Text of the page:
It’s certainly no secret that social media is increasingly becoming one of the single most important tools to connect with your target audience in the most meaningful ways possible. After all, sites like Facebook, Twitter, Instagram, and more have hundreds of millions of unique users who are actively engaged in social activities on a daily basis. It would be a shame to let such a valuable resource go to waste.At the same time, you certainly don’t want to neglect your print campaign. It’s still one of the most effective marketing weapons in your arsenal and always will be. So how do you ensure you’re paying equal attention to both print and social media?

The answer is simple: integrate social media into your print campaign and leverage the benefits both have to offer.

Grab Attention and Refuse to Let it Go

In today’s crowded marketplace, the goal of any campaign is to grab the attention of prospective customers. You aren’t just trying to sell a product or service — you’re trying to quickly show why your product or service is leaps and bounds ahead of the rest.

Integrating social media elements into your print campaigns is one of the best ways to accomplish that. It allows you to get your message in front of more people in the places they’re most comfortable holding that conversation.

For an example of this concept in action, consider the hashtag. People use hashtags for everything from highlighting key words and phrases in a post to finding trends, joining ongoing conversations, and adding a definitive statement at the end of a sentence. By including a hashtag at the end of your print mailer, you’re giving your customers multiple options regarding how they can join the conversation and communicate with your brand. If they’d like to continue to learn more about your product or service via the hashtag, they can always do so. If not, they can continue their exposure by way of the print materials the same way they always have.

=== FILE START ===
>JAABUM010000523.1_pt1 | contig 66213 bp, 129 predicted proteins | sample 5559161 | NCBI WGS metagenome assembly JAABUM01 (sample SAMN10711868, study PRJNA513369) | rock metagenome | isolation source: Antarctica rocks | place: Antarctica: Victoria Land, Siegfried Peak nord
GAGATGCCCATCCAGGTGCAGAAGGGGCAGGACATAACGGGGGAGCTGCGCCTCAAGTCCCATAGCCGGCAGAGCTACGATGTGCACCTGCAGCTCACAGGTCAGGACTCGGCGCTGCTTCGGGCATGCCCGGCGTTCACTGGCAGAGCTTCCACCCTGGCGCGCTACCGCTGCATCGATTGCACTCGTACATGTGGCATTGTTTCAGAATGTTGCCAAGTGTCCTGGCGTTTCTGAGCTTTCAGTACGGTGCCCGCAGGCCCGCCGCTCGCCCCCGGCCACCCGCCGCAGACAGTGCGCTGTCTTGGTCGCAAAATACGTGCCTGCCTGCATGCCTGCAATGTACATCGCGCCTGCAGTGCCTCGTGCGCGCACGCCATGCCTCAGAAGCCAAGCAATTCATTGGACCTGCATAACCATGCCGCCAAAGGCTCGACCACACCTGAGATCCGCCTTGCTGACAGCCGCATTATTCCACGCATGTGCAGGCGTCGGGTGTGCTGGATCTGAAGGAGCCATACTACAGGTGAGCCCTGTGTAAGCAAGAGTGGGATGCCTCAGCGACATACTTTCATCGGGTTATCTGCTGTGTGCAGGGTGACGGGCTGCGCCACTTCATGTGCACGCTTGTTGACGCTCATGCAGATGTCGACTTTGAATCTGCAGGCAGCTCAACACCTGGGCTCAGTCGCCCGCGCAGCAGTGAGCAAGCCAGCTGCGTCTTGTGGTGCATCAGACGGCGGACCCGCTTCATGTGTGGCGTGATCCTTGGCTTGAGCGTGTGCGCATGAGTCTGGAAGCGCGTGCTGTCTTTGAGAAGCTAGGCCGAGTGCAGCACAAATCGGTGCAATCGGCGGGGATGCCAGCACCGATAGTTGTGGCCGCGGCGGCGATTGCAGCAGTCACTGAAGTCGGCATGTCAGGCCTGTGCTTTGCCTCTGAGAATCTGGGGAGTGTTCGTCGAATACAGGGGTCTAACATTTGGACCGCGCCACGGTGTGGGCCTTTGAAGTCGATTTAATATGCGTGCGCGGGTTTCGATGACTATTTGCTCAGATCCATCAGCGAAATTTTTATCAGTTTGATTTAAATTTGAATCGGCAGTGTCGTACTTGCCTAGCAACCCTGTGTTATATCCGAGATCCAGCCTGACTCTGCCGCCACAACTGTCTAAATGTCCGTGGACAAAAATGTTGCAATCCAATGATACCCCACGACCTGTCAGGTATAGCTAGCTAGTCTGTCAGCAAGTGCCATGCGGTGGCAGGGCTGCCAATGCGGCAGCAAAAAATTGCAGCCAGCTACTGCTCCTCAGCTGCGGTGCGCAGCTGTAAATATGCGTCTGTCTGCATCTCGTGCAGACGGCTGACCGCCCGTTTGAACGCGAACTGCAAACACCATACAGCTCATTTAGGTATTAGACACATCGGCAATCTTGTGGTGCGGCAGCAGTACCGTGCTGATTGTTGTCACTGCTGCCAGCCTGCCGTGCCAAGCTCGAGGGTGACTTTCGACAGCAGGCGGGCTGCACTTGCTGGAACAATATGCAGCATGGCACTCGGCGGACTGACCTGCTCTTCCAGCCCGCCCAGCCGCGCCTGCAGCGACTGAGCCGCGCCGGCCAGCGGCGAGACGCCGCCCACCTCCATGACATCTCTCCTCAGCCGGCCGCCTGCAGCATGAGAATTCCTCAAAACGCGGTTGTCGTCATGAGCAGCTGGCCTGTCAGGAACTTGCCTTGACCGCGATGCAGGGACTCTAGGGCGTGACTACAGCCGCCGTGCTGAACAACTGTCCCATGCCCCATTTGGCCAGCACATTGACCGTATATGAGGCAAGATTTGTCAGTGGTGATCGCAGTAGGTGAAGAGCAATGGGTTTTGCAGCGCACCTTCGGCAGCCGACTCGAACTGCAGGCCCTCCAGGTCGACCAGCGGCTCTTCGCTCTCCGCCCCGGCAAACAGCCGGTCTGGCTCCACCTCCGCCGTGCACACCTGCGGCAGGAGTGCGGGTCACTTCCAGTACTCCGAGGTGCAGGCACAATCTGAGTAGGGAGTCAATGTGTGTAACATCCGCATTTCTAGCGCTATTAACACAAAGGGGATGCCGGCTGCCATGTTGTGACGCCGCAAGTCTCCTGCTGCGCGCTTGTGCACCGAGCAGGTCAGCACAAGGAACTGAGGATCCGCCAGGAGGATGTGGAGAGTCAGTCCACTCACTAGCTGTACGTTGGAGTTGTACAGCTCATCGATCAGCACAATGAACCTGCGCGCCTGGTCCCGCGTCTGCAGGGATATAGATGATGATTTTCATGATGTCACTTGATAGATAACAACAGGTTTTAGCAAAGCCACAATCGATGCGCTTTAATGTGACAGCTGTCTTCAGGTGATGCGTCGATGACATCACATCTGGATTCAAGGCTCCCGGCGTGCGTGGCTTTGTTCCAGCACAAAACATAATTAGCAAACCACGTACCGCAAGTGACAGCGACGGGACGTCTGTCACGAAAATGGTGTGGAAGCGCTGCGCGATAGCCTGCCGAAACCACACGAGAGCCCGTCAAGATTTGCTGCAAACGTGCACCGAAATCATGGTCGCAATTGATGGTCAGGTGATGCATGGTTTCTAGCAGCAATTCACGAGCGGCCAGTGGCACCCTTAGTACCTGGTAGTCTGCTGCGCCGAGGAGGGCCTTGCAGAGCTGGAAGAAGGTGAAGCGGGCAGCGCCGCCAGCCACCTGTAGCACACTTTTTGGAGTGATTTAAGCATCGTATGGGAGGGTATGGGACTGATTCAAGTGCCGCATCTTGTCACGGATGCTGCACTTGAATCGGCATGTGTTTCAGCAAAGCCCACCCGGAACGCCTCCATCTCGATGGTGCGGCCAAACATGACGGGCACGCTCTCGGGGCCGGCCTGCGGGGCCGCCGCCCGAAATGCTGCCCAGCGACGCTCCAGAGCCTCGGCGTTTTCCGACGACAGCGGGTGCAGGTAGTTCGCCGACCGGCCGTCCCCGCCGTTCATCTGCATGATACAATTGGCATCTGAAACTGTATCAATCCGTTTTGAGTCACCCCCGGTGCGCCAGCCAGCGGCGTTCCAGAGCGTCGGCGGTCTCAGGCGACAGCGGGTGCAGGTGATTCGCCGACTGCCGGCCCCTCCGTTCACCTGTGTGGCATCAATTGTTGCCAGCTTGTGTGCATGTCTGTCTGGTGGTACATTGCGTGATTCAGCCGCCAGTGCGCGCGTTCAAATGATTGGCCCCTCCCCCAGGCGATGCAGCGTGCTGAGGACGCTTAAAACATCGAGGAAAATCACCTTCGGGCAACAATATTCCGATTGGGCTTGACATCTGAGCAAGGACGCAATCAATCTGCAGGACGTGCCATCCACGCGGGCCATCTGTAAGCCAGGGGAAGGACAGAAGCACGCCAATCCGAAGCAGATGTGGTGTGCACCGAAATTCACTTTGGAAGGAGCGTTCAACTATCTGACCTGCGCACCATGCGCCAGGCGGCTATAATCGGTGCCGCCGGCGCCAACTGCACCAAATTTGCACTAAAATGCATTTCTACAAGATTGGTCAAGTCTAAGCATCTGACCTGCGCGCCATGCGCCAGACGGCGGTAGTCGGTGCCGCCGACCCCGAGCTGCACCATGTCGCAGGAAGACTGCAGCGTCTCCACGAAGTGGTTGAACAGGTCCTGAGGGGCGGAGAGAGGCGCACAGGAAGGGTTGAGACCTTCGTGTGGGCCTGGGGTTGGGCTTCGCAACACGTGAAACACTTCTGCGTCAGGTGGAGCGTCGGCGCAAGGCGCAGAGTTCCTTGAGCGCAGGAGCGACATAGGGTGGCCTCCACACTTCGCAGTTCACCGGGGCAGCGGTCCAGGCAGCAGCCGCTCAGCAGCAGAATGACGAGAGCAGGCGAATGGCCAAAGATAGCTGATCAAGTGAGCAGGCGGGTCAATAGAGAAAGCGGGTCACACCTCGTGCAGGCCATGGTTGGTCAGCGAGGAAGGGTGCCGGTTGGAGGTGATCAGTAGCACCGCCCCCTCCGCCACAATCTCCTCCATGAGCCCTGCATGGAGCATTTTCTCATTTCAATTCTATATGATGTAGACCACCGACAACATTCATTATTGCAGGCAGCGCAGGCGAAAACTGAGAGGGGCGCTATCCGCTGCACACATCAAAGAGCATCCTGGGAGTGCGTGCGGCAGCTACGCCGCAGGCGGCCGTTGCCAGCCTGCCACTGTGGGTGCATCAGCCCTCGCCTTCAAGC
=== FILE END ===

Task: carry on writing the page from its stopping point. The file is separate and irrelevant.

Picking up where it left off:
In essence, you’re giving them choices, which is one of the best ways to grab their attention and refuse to let it go.

Tracking Success

Integrating social media and print is also a great, easy way to track the success of a particular campaign over a long-term basis. Consider putting a unique hashtag on the end of each print piece you mail. If messages with that hashtag are then retweeted 200,000 times on Twitter, you know your message is being received loud and clear and that your target audience is more than willing to continue the conversation online.

Digital and print marketing don’t have to be independent of one another. Anyone who tells you it’s a “one or the other” proposition is wrong. Print and digital are both great at accomplishing their own things, or even the same things in different ways. By integrating social media and print together, you’re combining the benefits of both platforms into one environment and are truly creating a “best of both worlds” scenario.